The first sighting of ice

By Emily // Saturday 29 Sep // 20:45:06 // No Comments

This morning started with much excitement at the first sighting of ice – at 8.30am everyone was up and taking pictures. It did wonders for the morale on board. The saloon which had been full of soggy gear and sleeping bodies since Sunday became a dance floor. There was much jumping around to ‘Ice Ice baby’ and other cheesy goodness! It is impossible to describe the difference between this and the seemingly endless days of almost everyone on board feeling very ill.

Many a time throughout the voyage so far, I’ve really had to stop and remind myself that we really are sailing (albeit with an occasional helping hand from the engine) across an incredibly remote and very important piece of sea. The Fram Strait, between Spitsbergen and Greenland is the only deep water connection between the entire Arctic Ocean and any of the rest of the global oceans. For this reason, changes in the currents here are strong indicators of change in both the Arctic environment and the large scale circulation of the oceans.

In truth, my first morning this morning started with my 2am watch. The two hour stint of helping to steer and hoist sails with my watch mates Shiro and Simon passed quickly as we were busy taking a sample for much of it. Throughout the voyage, Carol, Simon and I have kept up regular samples to build up a picture of surface currents along the route. Each time, we stop and lower an instrument which records temperature and salinity to 200m, so that we get a profile of the water column. The image shows the first half of this cross section, using our first 6 profiles. Looking south, with Spitsbergen on the left and the Greenland Sea on the right, it shows the cold water at the surface in dark blue, flowing in from the cold Arctic waters that travel north along the west coast of Spitsbergen. The central section in red shows the warm core of the West Spitsbergen Current, which flows adjacent to the coastal current and transports heat northwards from the Atlantic Ocean. As Simon has already explained, there does not seem to be anything abnormal about the properties of these waters this year.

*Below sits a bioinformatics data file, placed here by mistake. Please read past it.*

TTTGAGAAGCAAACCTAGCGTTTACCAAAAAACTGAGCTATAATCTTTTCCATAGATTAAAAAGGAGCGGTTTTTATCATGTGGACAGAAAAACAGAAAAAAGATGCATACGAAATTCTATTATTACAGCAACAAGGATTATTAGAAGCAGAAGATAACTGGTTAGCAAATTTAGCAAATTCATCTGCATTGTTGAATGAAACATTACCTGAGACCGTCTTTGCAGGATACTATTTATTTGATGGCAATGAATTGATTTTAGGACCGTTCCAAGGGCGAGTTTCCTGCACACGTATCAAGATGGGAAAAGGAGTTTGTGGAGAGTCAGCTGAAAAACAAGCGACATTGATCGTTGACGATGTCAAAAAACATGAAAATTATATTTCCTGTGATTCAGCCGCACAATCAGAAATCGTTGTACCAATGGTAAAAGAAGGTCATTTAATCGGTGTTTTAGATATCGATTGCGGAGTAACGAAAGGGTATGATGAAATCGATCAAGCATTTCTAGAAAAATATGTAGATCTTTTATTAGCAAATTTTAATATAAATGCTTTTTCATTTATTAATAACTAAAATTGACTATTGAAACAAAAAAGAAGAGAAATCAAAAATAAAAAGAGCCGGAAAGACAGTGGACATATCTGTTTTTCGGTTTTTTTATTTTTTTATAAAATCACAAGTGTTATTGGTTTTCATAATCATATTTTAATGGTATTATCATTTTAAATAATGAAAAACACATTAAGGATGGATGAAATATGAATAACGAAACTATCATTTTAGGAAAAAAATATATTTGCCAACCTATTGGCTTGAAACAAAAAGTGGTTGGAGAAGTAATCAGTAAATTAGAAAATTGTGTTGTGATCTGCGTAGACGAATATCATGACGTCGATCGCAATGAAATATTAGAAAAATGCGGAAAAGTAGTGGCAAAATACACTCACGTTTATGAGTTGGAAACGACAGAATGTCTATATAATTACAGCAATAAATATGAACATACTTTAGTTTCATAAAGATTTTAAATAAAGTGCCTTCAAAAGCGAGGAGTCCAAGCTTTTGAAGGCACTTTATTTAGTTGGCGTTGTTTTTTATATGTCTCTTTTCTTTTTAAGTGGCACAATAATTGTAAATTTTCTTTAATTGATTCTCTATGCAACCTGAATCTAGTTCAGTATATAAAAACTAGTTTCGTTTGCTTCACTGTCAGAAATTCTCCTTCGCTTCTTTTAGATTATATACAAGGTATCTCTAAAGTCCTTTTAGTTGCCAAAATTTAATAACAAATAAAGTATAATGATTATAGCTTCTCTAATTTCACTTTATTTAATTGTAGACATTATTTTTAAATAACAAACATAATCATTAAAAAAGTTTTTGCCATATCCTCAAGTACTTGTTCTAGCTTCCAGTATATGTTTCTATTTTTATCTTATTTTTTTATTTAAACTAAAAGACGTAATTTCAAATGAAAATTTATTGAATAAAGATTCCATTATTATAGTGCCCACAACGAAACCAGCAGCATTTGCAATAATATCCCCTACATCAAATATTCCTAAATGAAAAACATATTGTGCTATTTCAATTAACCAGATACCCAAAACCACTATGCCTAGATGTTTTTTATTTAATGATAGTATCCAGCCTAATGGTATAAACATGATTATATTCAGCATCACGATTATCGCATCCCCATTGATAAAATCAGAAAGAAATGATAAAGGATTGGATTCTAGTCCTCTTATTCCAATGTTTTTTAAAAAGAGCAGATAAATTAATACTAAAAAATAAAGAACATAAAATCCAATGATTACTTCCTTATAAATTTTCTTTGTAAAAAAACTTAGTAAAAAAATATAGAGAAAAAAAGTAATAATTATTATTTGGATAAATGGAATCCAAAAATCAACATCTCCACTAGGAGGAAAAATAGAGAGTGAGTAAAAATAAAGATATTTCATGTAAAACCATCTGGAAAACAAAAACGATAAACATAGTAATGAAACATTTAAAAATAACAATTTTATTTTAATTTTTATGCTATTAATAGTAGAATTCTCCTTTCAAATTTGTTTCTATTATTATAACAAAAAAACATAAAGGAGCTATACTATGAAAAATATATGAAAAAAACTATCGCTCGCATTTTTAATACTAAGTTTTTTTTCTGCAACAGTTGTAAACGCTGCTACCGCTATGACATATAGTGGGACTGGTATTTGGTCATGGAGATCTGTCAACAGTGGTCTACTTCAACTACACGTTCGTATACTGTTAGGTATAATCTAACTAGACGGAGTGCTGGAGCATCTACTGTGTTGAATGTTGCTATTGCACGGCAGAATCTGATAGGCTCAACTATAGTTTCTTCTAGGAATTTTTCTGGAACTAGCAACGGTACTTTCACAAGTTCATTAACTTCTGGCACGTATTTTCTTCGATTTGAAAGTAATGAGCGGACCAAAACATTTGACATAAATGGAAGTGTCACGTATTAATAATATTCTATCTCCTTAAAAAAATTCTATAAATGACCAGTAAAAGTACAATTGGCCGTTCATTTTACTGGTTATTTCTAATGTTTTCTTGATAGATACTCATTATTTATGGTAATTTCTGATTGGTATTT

The central and western section of the transect, however, seems to be warmer than has been documented in recent literature, and it is quite possible that this is linked to the abnormal ice patterns that we are seeing this year. I’ll send an update on that one tomorrow, once we have finished the full transect. That’s all for now though, dinner is calling! Love to family and friends, thanks RJV for your comments, it’s great to know you’re reading this :o)

A cross section of temperature (degrees Celcius) with depth and distance from Spitsbergen.

Tags: Emily Venables